Agenda and minutes

Oxfordshire Joint Health Overview & Scrutiny Committee - Tuesday, 10 May 2022 10.00 am

Venue: Council Chamber - County Hall, New Road, Oxford OX1 1ND. View directions

Contact: Colm Ó Caomhánaigh, Tel 07393 001096  Email:

Link: video link:

No. Item


Apologies for Absence and Temporary Appointments


Apologies were received from Councillor Nick Leverton (substituted by Councillor Ian Corkin), City Councillor Jabu Nala-Hartley, District Councillor Jill Bull and Jean Bradlow.



Declarations of Interest - see guidance note on the back page


The following non-pecuniary interests were declared:

·       Dr Alan Cohen as a Trustee of Oxfordshire Mind.

·       Councillor Damian Haywood as an employee of Oxford University Hospitals NHS Trust.

·       Councillor Jane Hanna as CEO of SUDEP Action.



Minutes pdf icon PDF 357 KB

To approve the minutes of the meeting held on 10 March 2022 (JHO3) and to receive information arising from them.



The minutes of the meeting held on 10 March 2022 were approved and signed as an accurate record.



Speaking to or Petitioning the Committee

Members of the public who wish to speak at this meeting can attend the meeting in person or ‘virtually’ through an online connection.  In line with current Government advice, those attending the meeting in person are asked to consider wearing a face-covering.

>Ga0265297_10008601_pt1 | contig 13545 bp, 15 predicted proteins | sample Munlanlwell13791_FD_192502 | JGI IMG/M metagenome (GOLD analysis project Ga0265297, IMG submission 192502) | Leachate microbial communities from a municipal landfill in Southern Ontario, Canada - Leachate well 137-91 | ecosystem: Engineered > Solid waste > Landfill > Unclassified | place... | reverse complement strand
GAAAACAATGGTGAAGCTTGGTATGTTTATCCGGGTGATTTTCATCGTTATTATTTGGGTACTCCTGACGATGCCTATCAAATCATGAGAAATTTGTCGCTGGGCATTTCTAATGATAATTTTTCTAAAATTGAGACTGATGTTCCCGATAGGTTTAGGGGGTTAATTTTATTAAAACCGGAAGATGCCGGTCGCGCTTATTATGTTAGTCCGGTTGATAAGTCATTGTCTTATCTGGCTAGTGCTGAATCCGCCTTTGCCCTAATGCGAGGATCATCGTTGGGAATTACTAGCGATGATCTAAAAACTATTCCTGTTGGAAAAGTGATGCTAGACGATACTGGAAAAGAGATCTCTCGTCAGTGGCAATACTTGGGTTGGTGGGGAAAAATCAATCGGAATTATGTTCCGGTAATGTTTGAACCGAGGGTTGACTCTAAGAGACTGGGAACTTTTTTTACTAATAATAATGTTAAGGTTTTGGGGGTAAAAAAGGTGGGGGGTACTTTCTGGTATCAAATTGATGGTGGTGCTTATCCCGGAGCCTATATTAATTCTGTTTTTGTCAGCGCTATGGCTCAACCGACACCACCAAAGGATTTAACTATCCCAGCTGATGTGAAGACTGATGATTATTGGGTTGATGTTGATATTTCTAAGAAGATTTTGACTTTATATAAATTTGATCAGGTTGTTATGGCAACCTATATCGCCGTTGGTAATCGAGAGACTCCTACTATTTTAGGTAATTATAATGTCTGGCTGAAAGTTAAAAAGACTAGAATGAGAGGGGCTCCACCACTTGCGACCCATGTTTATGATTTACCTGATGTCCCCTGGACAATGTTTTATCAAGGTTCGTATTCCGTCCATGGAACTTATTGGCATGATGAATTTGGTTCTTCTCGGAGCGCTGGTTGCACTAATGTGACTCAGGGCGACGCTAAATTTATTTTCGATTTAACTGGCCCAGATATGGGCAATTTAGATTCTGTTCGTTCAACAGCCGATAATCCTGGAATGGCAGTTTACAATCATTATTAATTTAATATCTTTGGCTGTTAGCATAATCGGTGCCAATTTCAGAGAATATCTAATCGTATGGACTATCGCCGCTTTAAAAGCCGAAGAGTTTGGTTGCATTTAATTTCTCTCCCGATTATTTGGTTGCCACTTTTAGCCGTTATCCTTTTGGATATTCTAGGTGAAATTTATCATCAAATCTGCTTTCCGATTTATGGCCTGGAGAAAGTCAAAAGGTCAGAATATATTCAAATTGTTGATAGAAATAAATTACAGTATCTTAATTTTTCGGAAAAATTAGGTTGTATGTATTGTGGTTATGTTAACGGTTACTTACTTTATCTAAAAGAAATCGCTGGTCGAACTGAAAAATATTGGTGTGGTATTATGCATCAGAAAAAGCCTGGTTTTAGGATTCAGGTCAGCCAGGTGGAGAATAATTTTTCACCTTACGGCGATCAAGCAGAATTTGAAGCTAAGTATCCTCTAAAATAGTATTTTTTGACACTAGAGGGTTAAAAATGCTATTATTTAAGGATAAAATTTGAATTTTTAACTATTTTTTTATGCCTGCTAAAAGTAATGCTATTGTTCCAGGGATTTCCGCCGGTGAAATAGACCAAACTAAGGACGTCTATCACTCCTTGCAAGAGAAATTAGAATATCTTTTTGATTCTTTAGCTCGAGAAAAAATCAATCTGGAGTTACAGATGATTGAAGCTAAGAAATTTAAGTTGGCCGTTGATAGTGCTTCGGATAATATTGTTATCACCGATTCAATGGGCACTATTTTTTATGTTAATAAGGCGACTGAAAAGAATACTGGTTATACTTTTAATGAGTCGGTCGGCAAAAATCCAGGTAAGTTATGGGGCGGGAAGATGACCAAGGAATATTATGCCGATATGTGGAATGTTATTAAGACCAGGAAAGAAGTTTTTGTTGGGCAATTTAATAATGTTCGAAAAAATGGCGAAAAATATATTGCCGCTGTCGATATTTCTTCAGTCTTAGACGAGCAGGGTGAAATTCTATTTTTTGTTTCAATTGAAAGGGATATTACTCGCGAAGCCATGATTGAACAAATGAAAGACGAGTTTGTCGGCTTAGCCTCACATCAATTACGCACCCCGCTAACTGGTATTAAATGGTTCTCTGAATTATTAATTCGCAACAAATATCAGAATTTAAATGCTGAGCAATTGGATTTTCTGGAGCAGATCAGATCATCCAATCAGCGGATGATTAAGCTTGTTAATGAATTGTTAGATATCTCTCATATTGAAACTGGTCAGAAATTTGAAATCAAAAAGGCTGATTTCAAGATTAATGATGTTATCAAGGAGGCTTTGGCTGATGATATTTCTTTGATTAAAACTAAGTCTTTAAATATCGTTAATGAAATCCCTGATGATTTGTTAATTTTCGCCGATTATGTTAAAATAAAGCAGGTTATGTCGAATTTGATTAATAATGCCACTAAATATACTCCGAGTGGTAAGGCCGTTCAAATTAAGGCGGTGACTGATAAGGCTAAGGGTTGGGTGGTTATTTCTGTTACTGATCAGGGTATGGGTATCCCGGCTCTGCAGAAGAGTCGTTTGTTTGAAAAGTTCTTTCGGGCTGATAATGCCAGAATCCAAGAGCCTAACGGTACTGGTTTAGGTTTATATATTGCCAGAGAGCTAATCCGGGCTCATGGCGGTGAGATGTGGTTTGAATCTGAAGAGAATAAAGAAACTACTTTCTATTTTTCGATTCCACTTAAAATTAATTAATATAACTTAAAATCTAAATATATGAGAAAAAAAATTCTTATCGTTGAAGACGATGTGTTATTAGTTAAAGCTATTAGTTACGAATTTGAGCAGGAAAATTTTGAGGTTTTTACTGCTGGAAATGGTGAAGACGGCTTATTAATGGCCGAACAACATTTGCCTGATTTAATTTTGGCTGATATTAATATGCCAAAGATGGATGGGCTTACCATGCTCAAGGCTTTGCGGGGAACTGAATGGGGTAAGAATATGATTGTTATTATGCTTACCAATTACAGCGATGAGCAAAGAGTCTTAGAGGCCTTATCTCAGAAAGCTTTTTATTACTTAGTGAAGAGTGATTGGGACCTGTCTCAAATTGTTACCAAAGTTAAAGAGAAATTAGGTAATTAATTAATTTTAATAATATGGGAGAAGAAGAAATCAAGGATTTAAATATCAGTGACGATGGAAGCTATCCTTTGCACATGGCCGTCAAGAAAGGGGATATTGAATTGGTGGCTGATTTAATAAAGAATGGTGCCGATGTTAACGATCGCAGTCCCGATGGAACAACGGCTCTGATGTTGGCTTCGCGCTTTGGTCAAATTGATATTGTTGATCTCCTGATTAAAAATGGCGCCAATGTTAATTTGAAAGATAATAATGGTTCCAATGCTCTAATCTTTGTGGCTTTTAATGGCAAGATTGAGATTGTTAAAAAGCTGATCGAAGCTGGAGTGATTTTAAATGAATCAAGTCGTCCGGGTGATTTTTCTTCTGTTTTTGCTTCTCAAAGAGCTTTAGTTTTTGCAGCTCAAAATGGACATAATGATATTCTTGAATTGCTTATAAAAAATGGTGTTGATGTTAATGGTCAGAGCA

Normally requests to speak at this public meeting are required by 9 am on the day preceding the published date of the meeting. However, during the current situation and to facilitate ‘hybrid’ meetings we are asking that requests to speak are submitted by no later than 9am four working days before the meeting i.e. 9 am on Wednesday 4 May 2022.  Requests to speak should be sent to .


If you are speaking ‘virtually’, you may submit a written statement of your presentation to ensure that if the technology fails, then your views can still be taken into account. A written copy of your statement can be provided no later than 9 am 2 working days before the meeting. Written submissions should be no longer than 1 A4 sheet.



The Chair agreed to the following requests to speak:


Item 7 - BOB-ICB Strategy

Joan Stewart


Item 10 – Healthwatch Report

Marie Walsh



Access to Services - Primary Care



For the Committee to receive a paper from the Oxfordshire Clinical Commissioning Group on the current position of primary care services.


Additional documents:


The Committee considered a paper setting out the key aspects of delivery in the provision of primary care services in Oxfordshire, specifically general practice services.  It included appointment data including the significant contribution that was made to the COVID vaccination programme, and recent patient feedback on accessing GP services.


The following people had been invited to participate in the discussion on this item:


from Oxfordshire Clinical Commissioning Group (OCCG) -

Jo Cogswell, Director of Transformation

Julie Dandridge, Deputy Director of Primary Care

Dr David Chapman, Clinical Chair Oxfordshire CCG and GP in Oxford City

Dr Sam Hart, North Network Clinical Director


from the Local Medical Committee -